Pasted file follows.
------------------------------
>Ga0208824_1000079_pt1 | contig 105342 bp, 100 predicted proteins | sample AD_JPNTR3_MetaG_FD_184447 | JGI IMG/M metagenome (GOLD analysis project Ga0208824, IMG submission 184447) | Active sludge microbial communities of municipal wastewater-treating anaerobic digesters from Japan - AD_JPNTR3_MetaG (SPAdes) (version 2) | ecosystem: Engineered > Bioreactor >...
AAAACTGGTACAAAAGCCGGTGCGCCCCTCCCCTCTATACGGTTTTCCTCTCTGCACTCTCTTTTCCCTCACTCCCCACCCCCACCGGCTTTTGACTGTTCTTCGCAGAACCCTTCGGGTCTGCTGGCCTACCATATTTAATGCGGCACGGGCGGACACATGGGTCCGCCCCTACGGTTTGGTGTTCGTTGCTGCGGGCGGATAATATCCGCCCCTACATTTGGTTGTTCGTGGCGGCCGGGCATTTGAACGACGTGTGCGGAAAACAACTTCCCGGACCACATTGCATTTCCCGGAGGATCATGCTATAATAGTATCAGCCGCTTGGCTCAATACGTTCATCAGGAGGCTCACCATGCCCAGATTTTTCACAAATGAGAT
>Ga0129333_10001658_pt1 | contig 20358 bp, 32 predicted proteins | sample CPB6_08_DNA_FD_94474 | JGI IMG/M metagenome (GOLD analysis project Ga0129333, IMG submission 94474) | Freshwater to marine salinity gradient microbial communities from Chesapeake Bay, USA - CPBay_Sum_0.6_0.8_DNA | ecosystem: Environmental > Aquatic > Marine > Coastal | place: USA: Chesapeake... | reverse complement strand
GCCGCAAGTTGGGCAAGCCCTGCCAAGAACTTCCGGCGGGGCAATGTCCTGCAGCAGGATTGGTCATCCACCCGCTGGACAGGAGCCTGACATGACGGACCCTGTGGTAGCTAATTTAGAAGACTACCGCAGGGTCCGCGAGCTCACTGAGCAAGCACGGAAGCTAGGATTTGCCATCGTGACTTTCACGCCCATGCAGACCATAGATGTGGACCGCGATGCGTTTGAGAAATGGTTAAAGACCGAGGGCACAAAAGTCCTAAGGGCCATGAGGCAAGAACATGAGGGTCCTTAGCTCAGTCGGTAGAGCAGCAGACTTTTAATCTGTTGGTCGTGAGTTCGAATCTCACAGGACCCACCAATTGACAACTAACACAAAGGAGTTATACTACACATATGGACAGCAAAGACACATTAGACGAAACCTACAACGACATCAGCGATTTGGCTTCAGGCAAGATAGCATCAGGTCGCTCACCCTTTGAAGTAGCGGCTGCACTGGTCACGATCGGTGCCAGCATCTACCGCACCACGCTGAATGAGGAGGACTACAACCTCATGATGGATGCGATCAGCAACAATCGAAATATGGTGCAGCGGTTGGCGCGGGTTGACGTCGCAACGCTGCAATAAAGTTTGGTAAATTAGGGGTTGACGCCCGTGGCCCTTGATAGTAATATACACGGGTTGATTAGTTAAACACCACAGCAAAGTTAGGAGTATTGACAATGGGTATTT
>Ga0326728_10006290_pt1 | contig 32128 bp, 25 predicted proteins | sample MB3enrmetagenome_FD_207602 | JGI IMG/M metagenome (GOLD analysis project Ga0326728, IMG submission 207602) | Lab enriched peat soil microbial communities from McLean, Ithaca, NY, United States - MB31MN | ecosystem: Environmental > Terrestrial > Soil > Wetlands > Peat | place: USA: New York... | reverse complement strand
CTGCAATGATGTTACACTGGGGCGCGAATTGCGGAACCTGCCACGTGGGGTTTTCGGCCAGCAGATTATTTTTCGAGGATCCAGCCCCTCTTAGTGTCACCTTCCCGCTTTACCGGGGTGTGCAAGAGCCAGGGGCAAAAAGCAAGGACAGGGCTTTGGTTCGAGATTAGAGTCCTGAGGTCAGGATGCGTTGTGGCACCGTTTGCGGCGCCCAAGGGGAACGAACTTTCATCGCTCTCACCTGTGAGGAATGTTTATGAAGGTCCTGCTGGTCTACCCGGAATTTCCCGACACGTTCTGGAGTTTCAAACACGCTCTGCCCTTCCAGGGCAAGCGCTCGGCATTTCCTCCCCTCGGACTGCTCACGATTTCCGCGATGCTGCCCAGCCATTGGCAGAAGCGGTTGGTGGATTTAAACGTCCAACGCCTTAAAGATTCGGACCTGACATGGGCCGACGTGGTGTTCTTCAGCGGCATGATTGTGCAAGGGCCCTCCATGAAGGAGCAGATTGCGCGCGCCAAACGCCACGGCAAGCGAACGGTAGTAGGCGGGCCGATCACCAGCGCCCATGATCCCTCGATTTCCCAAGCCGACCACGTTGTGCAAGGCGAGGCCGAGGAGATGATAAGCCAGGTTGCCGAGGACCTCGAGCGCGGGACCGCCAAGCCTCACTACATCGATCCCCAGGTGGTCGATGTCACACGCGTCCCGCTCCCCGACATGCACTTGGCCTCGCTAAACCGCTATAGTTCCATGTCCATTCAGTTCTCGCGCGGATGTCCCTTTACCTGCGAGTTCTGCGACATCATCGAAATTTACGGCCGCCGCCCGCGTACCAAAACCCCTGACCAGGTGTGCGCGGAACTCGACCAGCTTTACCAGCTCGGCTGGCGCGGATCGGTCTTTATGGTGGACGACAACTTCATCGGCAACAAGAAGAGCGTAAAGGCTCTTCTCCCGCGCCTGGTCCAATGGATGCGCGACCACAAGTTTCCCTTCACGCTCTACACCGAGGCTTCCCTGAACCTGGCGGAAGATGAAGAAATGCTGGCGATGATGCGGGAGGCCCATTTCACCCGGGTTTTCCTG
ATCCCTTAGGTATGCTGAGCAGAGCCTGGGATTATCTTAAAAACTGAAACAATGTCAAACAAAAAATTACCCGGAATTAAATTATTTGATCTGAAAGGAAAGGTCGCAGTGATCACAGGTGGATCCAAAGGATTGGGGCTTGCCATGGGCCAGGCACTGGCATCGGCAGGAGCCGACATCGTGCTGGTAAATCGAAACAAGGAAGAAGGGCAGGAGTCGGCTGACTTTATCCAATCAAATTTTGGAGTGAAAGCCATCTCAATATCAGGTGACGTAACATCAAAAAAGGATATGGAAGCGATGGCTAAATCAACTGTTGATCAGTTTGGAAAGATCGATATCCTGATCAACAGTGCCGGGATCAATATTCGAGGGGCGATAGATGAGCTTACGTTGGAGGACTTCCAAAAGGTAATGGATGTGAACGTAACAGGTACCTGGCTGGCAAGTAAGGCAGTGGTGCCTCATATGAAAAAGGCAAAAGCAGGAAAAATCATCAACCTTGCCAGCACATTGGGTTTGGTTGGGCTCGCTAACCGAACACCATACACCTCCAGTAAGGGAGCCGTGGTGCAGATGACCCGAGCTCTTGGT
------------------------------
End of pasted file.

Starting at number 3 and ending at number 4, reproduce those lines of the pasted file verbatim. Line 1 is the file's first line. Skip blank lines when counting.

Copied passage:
>Ga0129333_10001658_pt1 | contig 20358 bp, 32 predicted proteins | sample CPB6_08_DNA_FD_94474 | JGI IMG/M metagenome (GOLD analysis project Ga0129333, IMG submission 94474) | Freshwater to marine salinity gradient microbial communities from Chesapeake Bay, USA - CPBay_Sum_0.6_0.8_DNA | ecosystem: Environmental > Aquatic > Marine > Coastal | place: USA: Chesapeake... | reverse complement strand
GCCGCAAGTTGGGCAAGCCCTGCCAAGAACTTCCGGCGGGGCAATGTCCTGCAGCAGGATTGGTCATCCACCCGCTGGACAGGAGCCTGACATGACGGACCCTGTGGTAGCTAATTTAGAAGACTACCGCAGGGTCCGCGAGCTCACTGAGCAAGCACGGAAGCTAGGATTTGCCATCGTGACTTTCACGCCCATGCAGACCATAGATGTGGACCGCGATGCGTTTGAGAAATGGTTAAAGACCGAGGGCACAAAAGTCCTAAGGGCCATGAGGCAAGAACATGAGGGTCCTTAGCTCAGTCGGTAGAGCAGCAGACTTTTAATCTGTTGGTCGTGAGTTCGAATCTCACAGGACCCACCAATTGACAACTAACACAAAGGAGTTATACTACACATATGGACAGCAAAGACACATTAGACGAAACCTACAACGACATCAGCGATTTGGCTTCAGGCAAGATAGCATCAGGTCGCTCACCCTTTGAAGTAGCGGCTGCACTGGTCACGATCGGTGCCAGCATCTACCGCACCACGCTGAATGAGGAGGACTACAACCTCATGATGGATGCGATCAGCAACAATCGAAATATGGTGCAGCGGTTGGCGCGGGTTGACGTCGCAACGCTGCAATAAAGTTTGGTAAATTAGGGGTTGACGCCCGTGGCCCTTGATAGTAATATACACGGGTTGATTAGTTAAACACCACAGCAAAGTTAGGAGTATTGACAATGGGTATTT